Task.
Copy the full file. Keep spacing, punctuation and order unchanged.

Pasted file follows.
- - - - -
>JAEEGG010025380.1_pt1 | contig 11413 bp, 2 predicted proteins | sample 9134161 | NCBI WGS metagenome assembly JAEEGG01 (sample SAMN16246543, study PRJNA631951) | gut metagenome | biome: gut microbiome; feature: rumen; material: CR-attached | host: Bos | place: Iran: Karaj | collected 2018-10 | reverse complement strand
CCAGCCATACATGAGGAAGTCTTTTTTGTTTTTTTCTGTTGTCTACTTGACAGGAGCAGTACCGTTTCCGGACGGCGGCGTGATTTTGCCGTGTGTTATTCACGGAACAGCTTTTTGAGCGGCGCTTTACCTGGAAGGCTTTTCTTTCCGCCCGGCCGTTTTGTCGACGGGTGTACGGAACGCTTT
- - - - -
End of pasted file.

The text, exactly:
>JAEEGG010025380.1_pt1 | contig 11413 bp, 2 predicted proteins | sample 9134161 | NCBI WGS metagenome assembly JAEEGG01 (sample SAMN16246543, study PRJNA631951) | gut metagenome | biome: gut microbiome; feature: rumen; material: CR-attached | host: Bos | place: Iran: Karaj | collected 2018-10 | reverse complement strand
CCAGCCATACATGAGGAAGTCTTTTTTGTTTTTTTCTGTTGTCTACTTGACAGGAGCAGTACCGTTTCCGGACGGCGGCGTGATTTTGCCGTGTGTTATTCACGGAACAGCTTTTTGAGCGGCGCTTTACCTGGAAGGCTTTTCTTTCCGCCCGGCCGTTTTGTCGACGGGTGTACGGAACGCTTT